Originally published February 3 2015
Seattle plans to regulate three tent cities as homelessness becomes commonplace in America
by Jennifer Lilley
(NaturalNews) In an effort to control a growing homeless population that has become increasingly disruptive for Seattle's commuters and residents, Mayor Ed Murray is urging the development and legalization of three tent cities. Such areas would provide the homeless with shelter while keeping them away from heavily traveled walkways and public spaces.
He says the change, which would be overseen not by the city but by social service organizations, would make legal something that's drawn controversy in the area. It would keep the homeless safe while also allowing residents and commuters to travel without dodging people in sleeping bags or being subjected to the stomach-churning odors of urine and fecal matter.
"It bothers me because it's very sad and unfortunate," said commuter Margo Dannemiller. Of the homeless she sees daily, she added, "They're lighting fires in there. They're urinating and defecating. It's unpleasant, but mostly I just wish they had another option."(1)
Many share Dannemiller's thoughs, seeking safer and more hygienic standards for the public -- both homeless and non-homeless alike.
Amid controversy, Seattle mayor says tent cities beneficial"In recent months, more illegal encampments have popped up on our streets and sidewalks than ever before and the need for alternative spaces has grown immensely," Murray wrote. A one-night estimate, for example, found that over 3,000 people were living on the streets of the city and its surrounding areas.(2)
However, opponents of the proposed idea suggest that the idea won't necessarily keep people safe, but rather likely cause the problem to escalate. Others, who have suggested allowing the homeless to stay in community centers, have met resistance. Of this idea, Murray says that such centers should continue to focus on the needs of children and senior citizens; tent cities should be specifically set aside to manage the needs of homeless people.(2)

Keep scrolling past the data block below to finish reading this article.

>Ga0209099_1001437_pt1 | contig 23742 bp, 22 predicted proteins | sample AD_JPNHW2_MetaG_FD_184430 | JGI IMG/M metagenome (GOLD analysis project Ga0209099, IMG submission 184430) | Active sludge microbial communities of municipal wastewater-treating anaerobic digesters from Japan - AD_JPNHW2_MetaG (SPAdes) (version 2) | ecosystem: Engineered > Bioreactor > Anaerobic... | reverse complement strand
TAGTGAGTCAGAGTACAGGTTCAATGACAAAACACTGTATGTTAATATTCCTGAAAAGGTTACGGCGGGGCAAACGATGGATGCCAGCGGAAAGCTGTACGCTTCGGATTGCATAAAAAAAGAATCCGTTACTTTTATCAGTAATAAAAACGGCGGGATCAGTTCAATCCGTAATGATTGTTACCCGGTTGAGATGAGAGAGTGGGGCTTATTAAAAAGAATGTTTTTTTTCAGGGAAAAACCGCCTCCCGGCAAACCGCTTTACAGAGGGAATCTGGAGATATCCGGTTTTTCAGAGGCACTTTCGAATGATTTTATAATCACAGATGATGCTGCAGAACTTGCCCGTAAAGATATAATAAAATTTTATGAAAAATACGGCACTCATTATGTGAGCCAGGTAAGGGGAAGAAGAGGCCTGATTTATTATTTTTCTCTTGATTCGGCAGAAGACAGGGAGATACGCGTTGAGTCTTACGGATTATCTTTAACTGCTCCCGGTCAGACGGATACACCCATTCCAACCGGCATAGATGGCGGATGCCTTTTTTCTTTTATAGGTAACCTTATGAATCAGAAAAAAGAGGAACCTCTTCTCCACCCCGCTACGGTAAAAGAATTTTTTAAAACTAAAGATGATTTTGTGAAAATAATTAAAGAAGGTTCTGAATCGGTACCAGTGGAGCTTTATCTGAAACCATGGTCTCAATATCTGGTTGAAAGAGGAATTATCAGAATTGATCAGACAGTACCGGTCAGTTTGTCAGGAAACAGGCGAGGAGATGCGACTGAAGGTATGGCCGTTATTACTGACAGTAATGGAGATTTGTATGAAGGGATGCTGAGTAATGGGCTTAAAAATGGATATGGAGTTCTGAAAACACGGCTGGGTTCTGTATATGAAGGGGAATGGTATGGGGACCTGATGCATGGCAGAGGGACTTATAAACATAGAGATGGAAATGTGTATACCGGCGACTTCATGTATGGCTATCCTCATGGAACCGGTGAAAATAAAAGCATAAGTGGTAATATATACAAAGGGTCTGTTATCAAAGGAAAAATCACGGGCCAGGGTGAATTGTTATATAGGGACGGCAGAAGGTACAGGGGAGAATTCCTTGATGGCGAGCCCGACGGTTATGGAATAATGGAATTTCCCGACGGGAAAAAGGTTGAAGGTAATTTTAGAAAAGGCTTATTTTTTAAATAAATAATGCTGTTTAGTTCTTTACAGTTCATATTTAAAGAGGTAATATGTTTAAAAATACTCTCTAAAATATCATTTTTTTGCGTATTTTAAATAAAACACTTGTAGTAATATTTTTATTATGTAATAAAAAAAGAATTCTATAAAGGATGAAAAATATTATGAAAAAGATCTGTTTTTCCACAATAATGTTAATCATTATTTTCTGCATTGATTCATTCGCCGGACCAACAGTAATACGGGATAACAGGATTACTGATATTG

"I've heard from our federal partners that encampments are not a sustainable solution to this issue," Murray expressed. His words are thought to be a reference to the United States Interagency Council on Homelessness (USICH), which does not favor establishment of tent cities.(2)
They mayor's goal, as he states in a letter to members of his Emergency Task Force on Unsheltered Homelessness, is "to make a limited number of unused, vacant lots on private and public land in nonresidential areas available for encampments, not including city parks."(2)
"Permitted encampments are not, in my view, a long-term strategy to end homelessness," the mayor said at a news conference. "But organized encampments have less impact on our neighborhoods and provide a safer environment than what we see on our streets today." His proposal calls for three new tent sites which would be set up within a half-mile of a transit stop. Each site would be a minimum of one mile from the other and run by social service groups who would be issued 12-month permits.(1)
Other areas have legalized such encampments, making it seem likely that Murray will succeed in his Seattle endeavors.
For example, in King County, Washington, legislation allowing tent encampments to operate for another 10 years was recently approved.(3)
From Nevada to New Jersey, tent cities are commonTent cities are commonplace and on the rise throughout the nation.
According to the National Coalition for the Homeless, almost 61 percent of local and state homeless coalitions have observed a spike in homelessness since 2007 when the foreclosure crisis began. They maintain that an unstable economy has spurred the increase in tent cities since then, with many popping up everywhere from Washington to Georgia.(4)
"What you're seeing is encampments that I haven't seen since the 80s," said Paul Boden, executive director of the Western Regional Advocacy Project.(4)
In Nevada, tent cities often develop once emergency shelters and other similar organizations close for the winter. In many instances, hundreds of people live in such communities, and the tents are typically no more than one foot apart from each other in dirt lots.(5)
In New Jersey, one tent city in the town of Lakewood was the subject of controversy for years. Recently shut down by officials who have promised to provide its residents with temporary housing, it was often eyed as a safety hazard.
Lakewood's deputy mayor, Albert Akerman, said the closing of the tent area was properly handled.
It's "what we in Lakewood have wanted all along: the official closure date for Tent City with the closing done the right way, by helping these people get housed in a fair and compassionate way."(5)
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